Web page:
A man faced murder charges after deputies killed his cousin in a drug raid. A jury acquitted him
SAVANNAH, Ga. (AP) — Varshan Brown was charged with murder and taken to trial after sheriff’s deputies fatally shot his cousin in a violent drug raid at Brown’s southeast Georgia home.
After hearing four days of evidence and arguments in a Camden County courtroom, a jury convicted Brown, 49, of possessing cocaine and assaulting officers by shooting at them. But jurors concluded the death of his cousin, Latoya James, wasn’t Brown’s fault. They acquitted him of a felony murder charge.
Attorneys for James’ family said the verdict Thursday validates their argument that deputies ultimately were responsible for the 37-year-old Black woman’s death — not only because they shot her, but also for bursting into Brown’s home with little warning in the middle of the night.
They have compared the deputies’ actions to the botched Kentucky narcotics raid that left Breonna Taylor dead and have a federal civil lawsuit pending that seeks $25 million from the Camden County Sheriff’s Office.
“If somebody comes to my house at 4 or 5 in the morning and I don’t know who it is, I’m going to shoot too,” Harry Daniels, a civil rights attorney representing James’ family, said Friday. “If he knew it was police, he wouldn’t have fired a gun at law enforcement.”
Being acquitted in his cousin’s death didn’t spare Brown from a harsh punishment, though. His conviction for possessing cocaine with intent to distribute enabled the trial judge to sentence him to life in prison.
James was killed May 4, 2021, after deputies with a search warrant for drugs came to Brown’s darkened home at about 5 a.m. Body camera video released prior to the trial showed deputies announcing themselves and then immediately forcing their way inside. Multiple gunshots were fired within seconds.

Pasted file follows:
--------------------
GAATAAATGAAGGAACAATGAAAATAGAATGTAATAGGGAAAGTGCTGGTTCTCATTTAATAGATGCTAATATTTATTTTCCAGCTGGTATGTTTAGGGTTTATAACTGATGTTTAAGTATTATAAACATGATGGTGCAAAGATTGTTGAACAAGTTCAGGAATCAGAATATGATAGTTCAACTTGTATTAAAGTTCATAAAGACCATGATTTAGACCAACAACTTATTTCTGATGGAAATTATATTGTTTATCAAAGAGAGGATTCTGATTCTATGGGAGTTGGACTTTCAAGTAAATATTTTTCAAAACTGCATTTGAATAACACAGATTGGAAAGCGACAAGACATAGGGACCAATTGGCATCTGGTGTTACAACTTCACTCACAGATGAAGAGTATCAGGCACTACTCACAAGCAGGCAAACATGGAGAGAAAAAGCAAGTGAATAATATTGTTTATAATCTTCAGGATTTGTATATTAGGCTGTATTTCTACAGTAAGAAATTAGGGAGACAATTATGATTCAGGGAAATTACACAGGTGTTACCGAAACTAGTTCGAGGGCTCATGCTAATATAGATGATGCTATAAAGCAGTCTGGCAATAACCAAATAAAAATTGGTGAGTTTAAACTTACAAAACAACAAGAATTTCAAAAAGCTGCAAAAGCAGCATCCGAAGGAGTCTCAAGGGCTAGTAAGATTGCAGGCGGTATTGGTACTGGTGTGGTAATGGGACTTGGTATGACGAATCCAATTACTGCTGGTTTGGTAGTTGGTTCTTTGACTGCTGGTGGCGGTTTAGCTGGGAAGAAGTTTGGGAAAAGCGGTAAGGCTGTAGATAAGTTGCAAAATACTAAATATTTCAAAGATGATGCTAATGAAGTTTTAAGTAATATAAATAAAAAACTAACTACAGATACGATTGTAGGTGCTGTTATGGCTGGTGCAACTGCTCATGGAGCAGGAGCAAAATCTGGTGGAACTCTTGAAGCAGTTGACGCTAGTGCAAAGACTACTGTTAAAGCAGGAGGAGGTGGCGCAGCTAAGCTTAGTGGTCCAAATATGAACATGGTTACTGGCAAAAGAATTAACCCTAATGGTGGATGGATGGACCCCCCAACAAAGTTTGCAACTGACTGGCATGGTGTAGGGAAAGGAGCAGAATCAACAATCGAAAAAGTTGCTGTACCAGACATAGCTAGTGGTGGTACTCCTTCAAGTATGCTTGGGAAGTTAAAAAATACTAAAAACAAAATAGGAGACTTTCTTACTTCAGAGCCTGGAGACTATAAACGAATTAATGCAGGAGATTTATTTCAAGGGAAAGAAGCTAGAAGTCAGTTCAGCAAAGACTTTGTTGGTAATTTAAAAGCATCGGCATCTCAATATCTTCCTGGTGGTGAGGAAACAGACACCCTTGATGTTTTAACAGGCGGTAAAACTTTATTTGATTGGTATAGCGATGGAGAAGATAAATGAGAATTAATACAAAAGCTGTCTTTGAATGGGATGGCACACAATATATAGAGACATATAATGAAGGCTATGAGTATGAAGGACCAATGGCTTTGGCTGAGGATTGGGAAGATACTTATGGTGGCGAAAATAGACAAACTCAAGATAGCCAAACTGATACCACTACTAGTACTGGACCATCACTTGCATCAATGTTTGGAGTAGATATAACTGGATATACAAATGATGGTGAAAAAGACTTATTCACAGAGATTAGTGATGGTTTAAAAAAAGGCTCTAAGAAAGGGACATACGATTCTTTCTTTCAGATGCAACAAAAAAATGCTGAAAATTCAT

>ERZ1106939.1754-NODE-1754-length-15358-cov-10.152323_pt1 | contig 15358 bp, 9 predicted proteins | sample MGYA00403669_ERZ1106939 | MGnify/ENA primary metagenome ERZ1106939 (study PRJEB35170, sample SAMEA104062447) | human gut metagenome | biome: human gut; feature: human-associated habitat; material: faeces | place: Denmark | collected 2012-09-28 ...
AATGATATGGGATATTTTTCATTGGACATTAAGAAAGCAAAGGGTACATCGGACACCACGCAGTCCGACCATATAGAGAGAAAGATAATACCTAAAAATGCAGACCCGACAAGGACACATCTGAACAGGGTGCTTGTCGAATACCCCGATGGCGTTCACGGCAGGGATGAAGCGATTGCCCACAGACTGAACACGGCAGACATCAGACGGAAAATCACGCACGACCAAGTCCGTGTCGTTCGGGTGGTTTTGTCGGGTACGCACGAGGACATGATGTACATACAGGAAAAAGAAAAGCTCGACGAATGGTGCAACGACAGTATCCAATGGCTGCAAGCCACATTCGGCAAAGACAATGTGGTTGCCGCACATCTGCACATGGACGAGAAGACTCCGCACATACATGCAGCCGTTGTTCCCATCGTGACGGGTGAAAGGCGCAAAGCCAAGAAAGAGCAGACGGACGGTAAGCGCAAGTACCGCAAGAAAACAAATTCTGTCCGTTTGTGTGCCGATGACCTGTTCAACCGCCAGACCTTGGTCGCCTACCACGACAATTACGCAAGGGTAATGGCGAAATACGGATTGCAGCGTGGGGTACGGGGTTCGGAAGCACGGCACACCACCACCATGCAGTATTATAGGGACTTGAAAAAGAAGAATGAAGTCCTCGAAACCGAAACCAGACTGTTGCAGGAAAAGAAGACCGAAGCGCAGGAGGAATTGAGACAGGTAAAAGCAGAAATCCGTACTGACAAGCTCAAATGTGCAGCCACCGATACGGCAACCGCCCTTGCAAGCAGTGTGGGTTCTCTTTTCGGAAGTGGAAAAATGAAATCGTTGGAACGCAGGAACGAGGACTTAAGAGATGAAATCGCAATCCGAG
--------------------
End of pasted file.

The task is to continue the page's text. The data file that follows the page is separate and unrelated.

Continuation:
Deputy Downy Casey testified during the trial that he entered a bedroom to see Brown standing beside a bed with James next to him. He said Brown ignored commands to get on the ground, raised a handgun and began shooting. Casey and Deputy Michael Blaquiere retuned fire.
Brown was wounded but survived. James got struck by a fragment from a deputy’s bullet and died at the scene.
Brunswick Judicial Circuit District Attorney Keith Higgins said Friday he accepts the jury’s verdict. He stood by the decision to put Brown on trial for felony murder, which Georgia law defines as a death caused by someone committing a felony — such as shooting at police — even if they had no intent to kill the victim.
“Brown did not shoot her,” Higgins said in a phone interview. “But for Varshan Brown knowingly shooting at the police, the police never would have fired and Latoya James would still be alive. So it was his act of choosing to fire a handgun at police officers that caused her death.”
Brown’s defense attorney, Tobe Karrh, did not immediately return phone and email messages Friday.
During his closing argument at the trial, Karrh said the deputies startled Brown when they rammed his door down immediately after announcing themselves, WTLV-TV reported. He said Brown couldn’t tell they were law officers because he was blinded by lights on their weapons.
Higgins said the evidence showed the deputies gave the required notice at the door and that Casey, who was in the front, carried a ballistic shield marked with the word “sheriff.”
Neither Brown nor James can be seen in the body camera video, which is largely obscured by Casey’s shield. He was the only deputy equipped with a body camera during the raid, Higgins said.
Judge Roger B. Lane sentenced Brown to life in prison. Higgins said the penalty was allowed because Brown had a prior conviction for cocaine possession with intent to distribute. The judge ordered Brown to serve 55 years, for the assault and gun charges, before he’s eligible for parole.
The lawyers for James’ family have likened her killing to that of Breonna Taylor, who was unarmed and killed in a 2020 raid by police officers in Louisville, Kentucky. The U.S. Justice Department brought civil rights charges against four officers involved in the Kentucky raid and later concluded that Louisville police engaged in a pattern of violating constitutional rights and discrimination.
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